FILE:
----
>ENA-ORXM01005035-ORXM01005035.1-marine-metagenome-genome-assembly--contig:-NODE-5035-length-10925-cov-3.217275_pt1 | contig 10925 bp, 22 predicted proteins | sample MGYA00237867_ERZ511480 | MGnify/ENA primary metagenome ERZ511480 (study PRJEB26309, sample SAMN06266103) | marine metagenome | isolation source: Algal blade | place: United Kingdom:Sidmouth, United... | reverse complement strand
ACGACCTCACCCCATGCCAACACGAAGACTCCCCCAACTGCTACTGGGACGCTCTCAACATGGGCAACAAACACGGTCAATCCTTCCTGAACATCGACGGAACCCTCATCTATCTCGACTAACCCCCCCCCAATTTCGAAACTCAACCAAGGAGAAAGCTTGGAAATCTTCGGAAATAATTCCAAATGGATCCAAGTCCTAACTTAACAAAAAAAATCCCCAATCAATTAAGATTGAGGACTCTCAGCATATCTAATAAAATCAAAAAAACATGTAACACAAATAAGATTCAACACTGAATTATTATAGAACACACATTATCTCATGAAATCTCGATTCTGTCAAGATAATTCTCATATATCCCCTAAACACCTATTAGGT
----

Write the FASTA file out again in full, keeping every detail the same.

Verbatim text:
>ENA-ORXM01005035-ORXM01005035.1-marine-metagenome-genome-assembly--contig:-NODE-5035-length-10925-cov-3.217275_pt1 | contig 10925 bp, 22 predicted proteins | sample MGYA00237867_ERZ511480 | MGnify/ENA primary metagenome ERZ511480 (study PRJEB26309, sample SAMN06266103) | marine metagenome | isolation source: Algal blade | place: United Kingdom:Sidmouth, United... | reverse complement strand
ACGACCTCACCCCATGCCAACACGAAGACTCCCCCAACTGCTACTGGGACGCTCTCAACATGGGCAACAAACACGGTCAATCCTTCCTGAACATCGACGGAACCCTCATCTATCTCGACTAACCCCCCCCCAATTTCGAAACTCAACCAAGGAGAAAGCTTGGAAATCTTCGGAAATAATTCCAAATGGATCCAAGTCCTAACTTAACAAAAAAAATCCCCAATCAATTAAGATTGAGGACTCTCAGCATATCTAATAAAATCAAAAAAACATGTAACACAAATAAGATTCAACACTGAATTATTATAGAACACACATTATCTCATGAAATCTCGATTCTGTCAAGATAATTCTCATATATCCCCTAAACACCTATTAGGT